Sixty-year-old Manhattan socialite Frances Price, played by the ever-gorgeous Michelle Pfeiffer, had the same idea as I when she states

“My plan was to die before the money ran out.”. Based on Patrick deWitt’s dark comedy novel of the same name, FRENCH EXIT may not be to everyone’s liking, like David (who cares?), but I found it immensely entertaining.


Frances is broke. Franklin, her very wealthy husband, has been dead for 12 years and she has blown through all the money. So, she rescues her son, Malcolm (Lucas Hedges), from prep school and together with a cat named Small Frank they depart Manhattan for Paris at the behest of her friend, Joan (Susan Coyne), who happens to have a beautiful empty Parisian apartment just waiting for them.


DeWitt’s crafting of Frances is superb --- and Pfeiffer portrays her with aplomb. She is a hoot --- imperious and self-absorbed. When Franklin died, she left his corpse in bed and went skiing for a weekend. Obviously, he was still there when she returned, but no matter. And now that she’s in Paris, a new neighbor, Mme. Reynard (Valerie Mahaffey), also a widow, is obsessed with her. Not used to such naked adulation, Frances lets her guard down a little and soon she and Malcolm are spending much time with Mme. Reynard.


In fact, as weeks go by, their small group is joined by quite a few others, including a medium named Madeleine (Danielle Macdonald) whom Malcolm met on the cruise over. Convinced that Small Frank (voiced by Tracy Letts) is really the spirit of her dead husband Franklin, Frances prevails upon Madeleine to perform a séance.


In the meantime, their group has grown to include Joan, who shows up to check on Francis, Malcolm’s ex-fiancé, Susan (Imogen Poots) and her new boyfriend Tom (Daniel Di Tomasso). And Frances has taken to giving away the rest of the money she and Malcolm have left.


Directed by Azazel Jacobs, FRENCH EXIT has the feel of a Wes Anderson film. It’s zany and darkly humorous. Pfeiffer is so perfectly cast it’s almost eerie. She embodies Frances with a somber verve that is at once off-putting, and yet totally engaging.


She and Hedges developed a rapport that translates well to the screen. Malcolm is listless, without any direction, and as his mother continues to give their money away, it dawns upon him that he must make some changes. This is such a good role for him --- much like his character of Meryl Streep’s nephew in LET THEM ALL TALK.


The title FRENCH EXIT refers to the act of leaving a social gathering without saying goodbye to anyone. DeWitt, who also penned the screenplay, struggled with a title for his novel until a friend accused him of this faux pas. It’s actually quite fitting, something I must remember for my next act in Paris.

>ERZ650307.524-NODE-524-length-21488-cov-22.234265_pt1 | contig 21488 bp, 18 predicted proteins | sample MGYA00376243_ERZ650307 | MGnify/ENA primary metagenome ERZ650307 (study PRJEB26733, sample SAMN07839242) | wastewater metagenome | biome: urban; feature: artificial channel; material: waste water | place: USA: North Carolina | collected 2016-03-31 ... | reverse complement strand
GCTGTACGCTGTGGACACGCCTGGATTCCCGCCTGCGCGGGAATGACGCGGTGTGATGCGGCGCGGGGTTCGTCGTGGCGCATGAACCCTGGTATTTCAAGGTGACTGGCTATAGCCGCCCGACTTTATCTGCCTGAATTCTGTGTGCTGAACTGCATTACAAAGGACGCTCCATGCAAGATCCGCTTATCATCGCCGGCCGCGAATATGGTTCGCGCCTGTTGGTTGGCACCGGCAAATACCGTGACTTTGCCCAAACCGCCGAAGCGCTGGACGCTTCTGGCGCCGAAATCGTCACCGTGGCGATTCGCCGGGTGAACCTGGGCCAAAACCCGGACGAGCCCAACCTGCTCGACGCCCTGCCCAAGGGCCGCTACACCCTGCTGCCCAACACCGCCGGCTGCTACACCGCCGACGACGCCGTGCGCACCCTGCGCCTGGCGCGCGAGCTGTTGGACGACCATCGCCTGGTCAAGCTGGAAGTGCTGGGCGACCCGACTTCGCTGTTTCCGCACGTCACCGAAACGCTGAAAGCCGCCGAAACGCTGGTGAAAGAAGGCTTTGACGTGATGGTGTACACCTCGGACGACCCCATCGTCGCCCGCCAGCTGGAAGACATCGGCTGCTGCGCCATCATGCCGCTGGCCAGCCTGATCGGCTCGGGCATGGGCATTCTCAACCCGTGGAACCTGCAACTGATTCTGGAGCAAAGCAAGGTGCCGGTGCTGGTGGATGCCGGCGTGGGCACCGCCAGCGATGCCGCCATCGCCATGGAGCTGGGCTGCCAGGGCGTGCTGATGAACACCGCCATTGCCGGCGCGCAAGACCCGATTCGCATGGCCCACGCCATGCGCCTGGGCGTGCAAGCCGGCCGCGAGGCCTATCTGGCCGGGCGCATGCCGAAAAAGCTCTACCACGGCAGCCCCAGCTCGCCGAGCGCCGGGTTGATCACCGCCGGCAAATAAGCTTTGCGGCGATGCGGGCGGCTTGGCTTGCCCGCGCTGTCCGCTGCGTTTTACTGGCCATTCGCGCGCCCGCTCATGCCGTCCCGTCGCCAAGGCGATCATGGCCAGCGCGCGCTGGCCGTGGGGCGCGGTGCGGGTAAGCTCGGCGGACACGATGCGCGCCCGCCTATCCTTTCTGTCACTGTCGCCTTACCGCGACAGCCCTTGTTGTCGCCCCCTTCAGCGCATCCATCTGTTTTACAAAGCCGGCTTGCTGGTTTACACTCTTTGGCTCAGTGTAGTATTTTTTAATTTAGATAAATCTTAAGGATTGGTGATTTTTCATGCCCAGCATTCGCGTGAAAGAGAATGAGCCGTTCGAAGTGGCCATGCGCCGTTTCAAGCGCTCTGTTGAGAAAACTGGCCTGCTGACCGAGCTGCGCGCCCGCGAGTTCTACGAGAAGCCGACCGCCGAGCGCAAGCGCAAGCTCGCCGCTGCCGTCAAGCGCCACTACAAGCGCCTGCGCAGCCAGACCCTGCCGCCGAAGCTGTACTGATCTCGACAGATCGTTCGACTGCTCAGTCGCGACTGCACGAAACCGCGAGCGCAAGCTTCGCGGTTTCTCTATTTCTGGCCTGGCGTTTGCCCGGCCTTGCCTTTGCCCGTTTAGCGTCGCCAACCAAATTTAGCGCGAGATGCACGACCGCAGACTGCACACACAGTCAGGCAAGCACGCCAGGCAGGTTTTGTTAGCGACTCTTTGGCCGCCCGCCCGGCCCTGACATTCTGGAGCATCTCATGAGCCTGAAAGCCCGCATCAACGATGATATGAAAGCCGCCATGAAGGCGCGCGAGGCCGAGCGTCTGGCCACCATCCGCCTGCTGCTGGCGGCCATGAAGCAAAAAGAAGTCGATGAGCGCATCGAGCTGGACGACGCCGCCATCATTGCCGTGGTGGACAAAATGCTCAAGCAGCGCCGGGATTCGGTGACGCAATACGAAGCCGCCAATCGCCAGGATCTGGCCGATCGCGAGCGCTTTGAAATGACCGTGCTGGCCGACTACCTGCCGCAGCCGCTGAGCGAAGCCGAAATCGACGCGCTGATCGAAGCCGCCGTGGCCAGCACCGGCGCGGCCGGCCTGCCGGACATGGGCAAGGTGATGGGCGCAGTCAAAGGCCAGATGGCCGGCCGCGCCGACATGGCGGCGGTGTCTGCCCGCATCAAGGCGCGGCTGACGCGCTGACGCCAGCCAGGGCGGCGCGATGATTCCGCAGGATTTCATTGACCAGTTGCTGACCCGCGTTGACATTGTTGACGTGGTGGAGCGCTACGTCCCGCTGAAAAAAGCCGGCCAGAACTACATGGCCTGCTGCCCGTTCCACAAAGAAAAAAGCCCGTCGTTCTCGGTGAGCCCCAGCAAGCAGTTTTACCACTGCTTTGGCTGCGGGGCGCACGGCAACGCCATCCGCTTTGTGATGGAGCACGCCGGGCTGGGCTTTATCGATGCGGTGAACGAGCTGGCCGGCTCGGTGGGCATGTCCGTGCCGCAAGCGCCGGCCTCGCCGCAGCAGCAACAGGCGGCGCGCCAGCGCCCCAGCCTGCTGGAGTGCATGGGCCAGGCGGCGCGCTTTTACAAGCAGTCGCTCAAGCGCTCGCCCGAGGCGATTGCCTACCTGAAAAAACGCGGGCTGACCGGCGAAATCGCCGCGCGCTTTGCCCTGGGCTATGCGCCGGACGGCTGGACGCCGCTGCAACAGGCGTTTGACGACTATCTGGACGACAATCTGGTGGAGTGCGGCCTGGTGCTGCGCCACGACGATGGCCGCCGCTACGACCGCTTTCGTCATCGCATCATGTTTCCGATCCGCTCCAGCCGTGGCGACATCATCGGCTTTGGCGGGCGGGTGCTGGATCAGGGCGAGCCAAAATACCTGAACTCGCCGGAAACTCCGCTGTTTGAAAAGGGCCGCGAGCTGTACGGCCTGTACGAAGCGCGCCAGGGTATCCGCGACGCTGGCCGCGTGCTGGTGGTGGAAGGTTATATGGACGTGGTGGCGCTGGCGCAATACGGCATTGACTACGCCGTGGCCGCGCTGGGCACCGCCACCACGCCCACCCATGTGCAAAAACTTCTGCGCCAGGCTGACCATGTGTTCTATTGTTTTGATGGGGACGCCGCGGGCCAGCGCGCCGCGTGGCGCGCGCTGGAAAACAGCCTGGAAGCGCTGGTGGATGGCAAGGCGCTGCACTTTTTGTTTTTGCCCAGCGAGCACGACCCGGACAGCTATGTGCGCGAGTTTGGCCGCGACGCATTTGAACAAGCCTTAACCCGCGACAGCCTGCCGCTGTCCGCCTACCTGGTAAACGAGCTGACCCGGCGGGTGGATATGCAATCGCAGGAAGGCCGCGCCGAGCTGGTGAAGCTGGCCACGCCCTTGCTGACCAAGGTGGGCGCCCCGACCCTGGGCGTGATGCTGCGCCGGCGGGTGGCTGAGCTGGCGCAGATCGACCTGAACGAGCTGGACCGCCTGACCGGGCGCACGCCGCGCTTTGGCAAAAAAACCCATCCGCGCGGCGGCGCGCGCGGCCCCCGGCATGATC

Opening nationwide on April 2


Opinion: See It Now!




If you’ve ever been to a social function and left without saying a word to anybody, you would have just completed a “French exit”. That’s the title of a whimsical, oddball, quirky film starring Michelle Pfeiffer and Lucas Hedges. They play Frances Price and her grown son Malcolm who leave their Manhattan apartment and move to Paris, bringing with them their cat named Small Frank.


The cat, they believe, is a reincarnation of Frances’ deceased husband Franklin who left them with a small fortune that is now almost gone. Even though Frances liquidates all her valuables --- jewels and artwork --- and reaps hefty piles of cash, she gives most of it away to a couple of ungrateful homeless men on the streets of Paris. So, you see FRENCH EXIT is not a particularly realistic story. That notion is reinforced when Frances seeks the help of Madeleine (Danielle Macdonald), a medium who has incidentally already slept with Malcolm, to reach out to Franklin in a séance. Actor/playwright Tracy Letts voices Small Frank.


I prefer a movie that actually has a direction and not a mishmash of events and relationships. FRENCH EXIT is not such a movie although there are some stand-alone moments that are entertaining thanks to an eclectic cast.

Pfeiffer is certainly up to the task of playing the once-wealthy socialite, a role she was “terrified” to play. Valerie Mahaffey stands out as Mme. Reynard, a woman desperate to find a friend.


As a whole, the film doesn’t add up to anything more than a self-indulgent rambling by two friends, a writer (Patrick deWitt) and a filmmaker (Azazel Jacobs), who collaborate on bringing the writer’s original novel to the big screen. What’s most impressive about the production is the cat (or cats) who play Small Frank. The filmmakers learned one important lesson while waiting for their cats to do something relevant to the script --- that it was best to give the feline actors some space and let them do their own thing. The result of that is purr-fection.



Opening nationwide on April 2


Opinion: Mild Wait for DVD